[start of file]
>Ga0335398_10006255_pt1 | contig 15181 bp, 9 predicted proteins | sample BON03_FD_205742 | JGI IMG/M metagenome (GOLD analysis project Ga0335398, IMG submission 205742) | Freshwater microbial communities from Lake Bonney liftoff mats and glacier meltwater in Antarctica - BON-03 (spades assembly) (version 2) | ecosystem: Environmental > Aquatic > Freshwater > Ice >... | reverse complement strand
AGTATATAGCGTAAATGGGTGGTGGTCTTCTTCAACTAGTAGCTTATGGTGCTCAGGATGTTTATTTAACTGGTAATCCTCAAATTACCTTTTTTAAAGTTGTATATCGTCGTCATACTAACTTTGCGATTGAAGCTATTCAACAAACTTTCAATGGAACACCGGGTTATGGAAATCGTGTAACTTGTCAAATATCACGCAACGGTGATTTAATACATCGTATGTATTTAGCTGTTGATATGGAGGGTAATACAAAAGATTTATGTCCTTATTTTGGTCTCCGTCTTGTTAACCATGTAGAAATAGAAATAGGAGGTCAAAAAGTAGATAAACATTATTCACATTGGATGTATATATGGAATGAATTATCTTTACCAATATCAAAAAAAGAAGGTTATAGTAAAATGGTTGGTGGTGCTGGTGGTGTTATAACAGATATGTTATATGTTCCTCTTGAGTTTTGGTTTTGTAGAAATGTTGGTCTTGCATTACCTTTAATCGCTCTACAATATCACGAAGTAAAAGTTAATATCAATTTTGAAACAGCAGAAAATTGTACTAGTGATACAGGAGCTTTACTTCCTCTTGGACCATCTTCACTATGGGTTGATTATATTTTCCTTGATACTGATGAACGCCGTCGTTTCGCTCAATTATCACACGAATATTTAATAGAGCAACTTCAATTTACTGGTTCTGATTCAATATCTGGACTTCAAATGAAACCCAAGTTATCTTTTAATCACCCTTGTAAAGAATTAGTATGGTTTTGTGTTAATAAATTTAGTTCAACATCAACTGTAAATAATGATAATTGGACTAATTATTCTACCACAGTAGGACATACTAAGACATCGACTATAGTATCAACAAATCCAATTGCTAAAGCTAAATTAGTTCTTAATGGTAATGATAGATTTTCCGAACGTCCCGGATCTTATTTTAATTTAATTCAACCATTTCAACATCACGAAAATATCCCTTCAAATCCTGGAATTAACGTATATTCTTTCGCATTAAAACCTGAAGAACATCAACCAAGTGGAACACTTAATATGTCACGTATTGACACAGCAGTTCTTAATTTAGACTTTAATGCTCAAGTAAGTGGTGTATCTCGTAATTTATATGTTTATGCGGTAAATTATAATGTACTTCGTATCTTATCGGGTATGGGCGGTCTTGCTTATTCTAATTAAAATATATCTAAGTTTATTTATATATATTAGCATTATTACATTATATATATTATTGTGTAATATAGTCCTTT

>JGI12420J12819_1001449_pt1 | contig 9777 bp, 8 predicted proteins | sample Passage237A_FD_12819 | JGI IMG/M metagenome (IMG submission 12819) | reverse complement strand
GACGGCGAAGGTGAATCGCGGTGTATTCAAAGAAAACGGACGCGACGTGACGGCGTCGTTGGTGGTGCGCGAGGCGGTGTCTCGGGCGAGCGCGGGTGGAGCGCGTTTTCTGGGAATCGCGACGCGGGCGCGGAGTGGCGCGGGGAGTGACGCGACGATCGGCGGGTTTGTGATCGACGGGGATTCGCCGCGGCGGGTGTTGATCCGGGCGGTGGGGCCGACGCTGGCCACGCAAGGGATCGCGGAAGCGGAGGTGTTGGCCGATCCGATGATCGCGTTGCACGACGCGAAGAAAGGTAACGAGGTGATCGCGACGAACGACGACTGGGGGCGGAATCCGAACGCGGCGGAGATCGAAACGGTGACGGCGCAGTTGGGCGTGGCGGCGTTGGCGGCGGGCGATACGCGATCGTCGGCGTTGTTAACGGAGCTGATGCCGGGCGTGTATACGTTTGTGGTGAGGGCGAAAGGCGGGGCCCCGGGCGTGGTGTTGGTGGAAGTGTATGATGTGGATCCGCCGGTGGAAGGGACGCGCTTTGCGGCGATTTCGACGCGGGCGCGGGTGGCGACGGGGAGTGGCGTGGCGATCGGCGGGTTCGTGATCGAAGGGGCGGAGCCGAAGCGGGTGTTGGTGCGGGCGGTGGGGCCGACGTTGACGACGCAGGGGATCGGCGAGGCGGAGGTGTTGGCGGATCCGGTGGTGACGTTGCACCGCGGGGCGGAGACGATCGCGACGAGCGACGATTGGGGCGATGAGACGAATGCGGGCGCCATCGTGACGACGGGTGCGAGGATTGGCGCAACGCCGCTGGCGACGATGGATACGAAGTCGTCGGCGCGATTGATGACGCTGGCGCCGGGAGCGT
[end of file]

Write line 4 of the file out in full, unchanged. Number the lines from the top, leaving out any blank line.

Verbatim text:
GACGGCGAAGGTGAATCGCGGTGTATTCAAAGAAAACGGACGCGACGTGACGGCGTCGTTGGTGGTGCGCGAGGCGGTGTCTCGGGCGAGCGCGGGTGGAGCGCGTTTTCTGGGAATCGCGACGCGGGCGCGGAGTGGCGCGGGGAGTGACGCGACGATCGGCGGGTTTGTGATCGACGGGGATTCGCCGCGGCGGGTGTTGATCCGGGCGGTGGGGCCGACGCTGGCCACGCAAGGGATCGCGGAAGCGGAGGTGTTGGCCGATCCGATGATCGCGTTGCACGACGCGAAGAAAGGTAACGAGGTGATCGCGACGAACGACGACTGGGGGCGGAATCCGAACGCGGCGGAGATCGAAACGGTGACGGCGCAGTTGGGCGTGGCGGCGTTGGCGGCGGGCGATACGCGATCGTCGGCGTTGTTAACGGAGCTGATGCCGGGCGTGTATACGTTTGTGGTGAGGGCGAAAGGCGGGGCCCCGGGCGTGGTGTTGGTGGAAGTGTATGATGTGGATCCGCCGGTGGAAGGGACGCGCTTTGCGGCGATTTCGACGCGGGCGCGGGTGGCGACGGGGAGTGGCGTGGCGATCGGCGGGTTCGTGATCGAAGGGGCGGAGCCGAAGCGGGTGTTGGTGCGGGCGGTGGGGCCGACGTTGACGACGCAGGGGATCGGCGAGGCGGAGGTGTTGGCGGATCCGGTGGTGACGTTGCACCGCGGGGCGGAGACGATCGCGACGAGCGACGATTGGGGCGATGAGACGAATGCGGGCGCCATCGTGACGACGGGTGCGAGGATTGGCGCAACGCCGCTGGCGACGATGGATACGAAGTCGTCGGCGCGATTGATGACGCTGGCGCCGGGAGCGT